We have a crew that is out here to help repair wells in three different villages and they decided to try to remove the old pump from the first well that was drilled on the hospital property. As they worked on pulling the old pump out it was discovered that there was water in this well and this got people wondering if this water had just seeped in over the years or if maybe this well had begun to produce water. The wiring for the pump was bad so that was repaired and the pump was lowered back down. In this photo many missionaries gathered eagerly anticipating and praying for a miracle and that the well would now work (we know God could do this). However, the suspense will have to continue as it was once again discovered that there is some sort of problem with the pump itself. A new pump was ordered and will hopefully get here so that this group can try this one more time before they leave next week. We’ll let you know how that goes…
Here’s a photo of the Thursday morning village Bible study that I go to along with one of the hospital chaplains. They recently built this structure so that they could have their own place to meet.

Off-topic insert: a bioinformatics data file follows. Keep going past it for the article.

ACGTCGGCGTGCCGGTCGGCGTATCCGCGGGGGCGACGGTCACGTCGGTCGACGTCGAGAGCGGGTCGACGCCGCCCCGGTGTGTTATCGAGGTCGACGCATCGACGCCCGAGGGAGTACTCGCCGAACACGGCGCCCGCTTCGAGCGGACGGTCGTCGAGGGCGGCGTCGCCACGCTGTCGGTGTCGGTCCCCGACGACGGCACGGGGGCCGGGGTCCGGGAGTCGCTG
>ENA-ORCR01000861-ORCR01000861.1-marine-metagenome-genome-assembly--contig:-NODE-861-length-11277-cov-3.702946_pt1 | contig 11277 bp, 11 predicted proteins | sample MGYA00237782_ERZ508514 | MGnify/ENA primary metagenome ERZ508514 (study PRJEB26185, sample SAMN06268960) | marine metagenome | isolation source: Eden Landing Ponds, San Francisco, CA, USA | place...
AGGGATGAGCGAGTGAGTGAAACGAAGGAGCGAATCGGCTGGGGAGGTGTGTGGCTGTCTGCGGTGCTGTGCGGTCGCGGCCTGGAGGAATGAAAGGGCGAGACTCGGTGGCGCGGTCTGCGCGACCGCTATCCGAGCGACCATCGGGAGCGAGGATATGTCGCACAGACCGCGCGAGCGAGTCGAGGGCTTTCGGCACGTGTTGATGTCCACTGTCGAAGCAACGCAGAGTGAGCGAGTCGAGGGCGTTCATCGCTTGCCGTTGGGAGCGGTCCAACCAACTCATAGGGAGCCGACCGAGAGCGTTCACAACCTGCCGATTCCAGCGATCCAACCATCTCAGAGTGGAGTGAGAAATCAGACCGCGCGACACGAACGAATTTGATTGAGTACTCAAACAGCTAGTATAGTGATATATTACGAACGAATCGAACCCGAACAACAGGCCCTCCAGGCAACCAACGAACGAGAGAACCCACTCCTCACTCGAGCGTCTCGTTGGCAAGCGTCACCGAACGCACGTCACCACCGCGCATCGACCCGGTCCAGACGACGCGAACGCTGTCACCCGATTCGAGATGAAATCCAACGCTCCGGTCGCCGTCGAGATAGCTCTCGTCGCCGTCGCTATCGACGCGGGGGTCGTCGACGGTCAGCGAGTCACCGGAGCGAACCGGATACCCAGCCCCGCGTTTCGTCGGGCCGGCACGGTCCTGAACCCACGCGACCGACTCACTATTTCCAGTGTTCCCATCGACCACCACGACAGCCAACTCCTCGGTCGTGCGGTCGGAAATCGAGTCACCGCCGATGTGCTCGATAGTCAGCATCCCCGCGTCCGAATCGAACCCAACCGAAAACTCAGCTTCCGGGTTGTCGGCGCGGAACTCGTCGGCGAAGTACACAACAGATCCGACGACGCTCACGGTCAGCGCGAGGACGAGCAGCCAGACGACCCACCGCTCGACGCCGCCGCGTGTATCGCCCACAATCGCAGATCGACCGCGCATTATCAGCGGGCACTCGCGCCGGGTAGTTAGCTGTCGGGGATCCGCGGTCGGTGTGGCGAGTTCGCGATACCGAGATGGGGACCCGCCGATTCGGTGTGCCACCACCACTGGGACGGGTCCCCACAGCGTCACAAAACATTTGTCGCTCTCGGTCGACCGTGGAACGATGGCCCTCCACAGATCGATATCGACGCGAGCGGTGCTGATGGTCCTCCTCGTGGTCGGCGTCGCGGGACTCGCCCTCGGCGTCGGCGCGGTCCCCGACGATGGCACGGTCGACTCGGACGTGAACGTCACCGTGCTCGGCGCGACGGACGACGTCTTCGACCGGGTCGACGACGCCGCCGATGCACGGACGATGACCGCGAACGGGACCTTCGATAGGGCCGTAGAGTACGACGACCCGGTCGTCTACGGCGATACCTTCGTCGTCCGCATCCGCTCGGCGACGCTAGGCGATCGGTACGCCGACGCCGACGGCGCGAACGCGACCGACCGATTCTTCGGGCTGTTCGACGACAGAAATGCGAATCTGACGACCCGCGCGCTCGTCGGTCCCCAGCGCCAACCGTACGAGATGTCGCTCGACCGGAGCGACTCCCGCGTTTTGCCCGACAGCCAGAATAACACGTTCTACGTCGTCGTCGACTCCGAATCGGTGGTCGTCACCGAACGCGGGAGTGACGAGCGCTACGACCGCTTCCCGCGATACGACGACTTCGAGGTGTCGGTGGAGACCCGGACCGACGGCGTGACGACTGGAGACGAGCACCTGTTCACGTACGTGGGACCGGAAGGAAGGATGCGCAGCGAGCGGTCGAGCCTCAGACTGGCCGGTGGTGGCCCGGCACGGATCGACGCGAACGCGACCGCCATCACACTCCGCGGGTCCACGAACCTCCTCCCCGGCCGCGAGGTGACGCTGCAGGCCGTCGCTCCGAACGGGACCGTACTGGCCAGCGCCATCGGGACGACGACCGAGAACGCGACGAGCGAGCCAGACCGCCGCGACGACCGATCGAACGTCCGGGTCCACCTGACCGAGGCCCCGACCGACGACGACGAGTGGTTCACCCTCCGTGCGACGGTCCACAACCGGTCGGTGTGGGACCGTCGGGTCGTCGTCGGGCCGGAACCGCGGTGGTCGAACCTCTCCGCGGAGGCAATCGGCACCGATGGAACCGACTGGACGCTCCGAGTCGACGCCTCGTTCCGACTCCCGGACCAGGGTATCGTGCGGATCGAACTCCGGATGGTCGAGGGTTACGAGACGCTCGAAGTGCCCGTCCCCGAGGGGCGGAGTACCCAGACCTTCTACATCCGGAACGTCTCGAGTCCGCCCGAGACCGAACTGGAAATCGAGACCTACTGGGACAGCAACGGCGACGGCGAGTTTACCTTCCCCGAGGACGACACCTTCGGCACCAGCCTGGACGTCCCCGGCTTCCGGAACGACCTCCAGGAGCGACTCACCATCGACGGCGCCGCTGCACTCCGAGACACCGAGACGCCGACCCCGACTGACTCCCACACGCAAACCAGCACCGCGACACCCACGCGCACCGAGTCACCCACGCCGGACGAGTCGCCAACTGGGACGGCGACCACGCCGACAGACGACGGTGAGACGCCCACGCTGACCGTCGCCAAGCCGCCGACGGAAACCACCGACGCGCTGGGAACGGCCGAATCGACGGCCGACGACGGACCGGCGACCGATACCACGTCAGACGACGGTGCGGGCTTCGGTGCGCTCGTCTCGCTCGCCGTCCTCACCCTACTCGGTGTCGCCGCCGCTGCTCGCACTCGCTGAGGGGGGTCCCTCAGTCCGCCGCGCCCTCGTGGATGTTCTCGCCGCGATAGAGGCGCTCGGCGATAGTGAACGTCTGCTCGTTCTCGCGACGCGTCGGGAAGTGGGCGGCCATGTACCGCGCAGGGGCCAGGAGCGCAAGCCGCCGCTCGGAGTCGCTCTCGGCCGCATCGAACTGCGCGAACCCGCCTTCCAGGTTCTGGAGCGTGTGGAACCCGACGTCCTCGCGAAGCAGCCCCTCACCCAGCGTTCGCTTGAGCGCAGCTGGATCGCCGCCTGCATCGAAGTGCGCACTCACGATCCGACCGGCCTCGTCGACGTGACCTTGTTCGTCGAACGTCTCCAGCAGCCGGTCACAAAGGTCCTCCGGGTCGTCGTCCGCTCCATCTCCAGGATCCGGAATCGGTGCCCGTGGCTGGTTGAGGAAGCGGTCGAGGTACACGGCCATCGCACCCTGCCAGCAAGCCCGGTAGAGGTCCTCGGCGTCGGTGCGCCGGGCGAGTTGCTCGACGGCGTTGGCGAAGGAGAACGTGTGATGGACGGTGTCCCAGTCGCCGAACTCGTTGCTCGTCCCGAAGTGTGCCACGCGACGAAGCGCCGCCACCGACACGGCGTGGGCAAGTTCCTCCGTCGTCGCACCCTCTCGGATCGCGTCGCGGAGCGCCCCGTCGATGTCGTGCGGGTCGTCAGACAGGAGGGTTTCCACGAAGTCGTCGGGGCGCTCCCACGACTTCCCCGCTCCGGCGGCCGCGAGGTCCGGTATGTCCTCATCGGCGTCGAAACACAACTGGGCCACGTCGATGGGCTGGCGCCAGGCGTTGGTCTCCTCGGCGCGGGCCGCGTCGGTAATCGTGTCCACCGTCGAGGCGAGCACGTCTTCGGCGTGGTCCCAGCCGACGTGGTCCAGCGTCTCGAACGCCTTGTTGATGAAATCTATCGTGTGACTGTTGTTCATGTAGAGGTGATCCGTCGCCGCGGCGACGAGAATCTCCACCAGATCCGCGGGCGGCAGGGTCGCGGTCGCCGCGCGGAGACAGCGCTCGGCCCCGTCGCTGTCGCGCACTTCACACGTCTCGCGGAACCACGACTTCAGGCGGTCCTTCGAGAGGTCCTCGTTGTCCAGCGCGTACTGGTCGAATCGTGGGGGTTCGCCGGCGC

Almost overnight more than 1,000 Fulani people have gathered here at this make-shift refugee camp (about 30 minutes out of Mango) after being chased from their homes by another tribe. It seems this started when an armed burglar entered a home and killed the man of the house before fleeing to Ghana. In retaliation that tribe burned the homes of people they suspected of being in the same tribe as the burglar and several Fulani were killed including some children. Yesterday we brought out some rice and other supplies to this camp as they await aid from the government. Two government officials are trying to negotiate so that these people can return to their villages without fear of more violence. However, many will return to nothing as many of their homes were burned.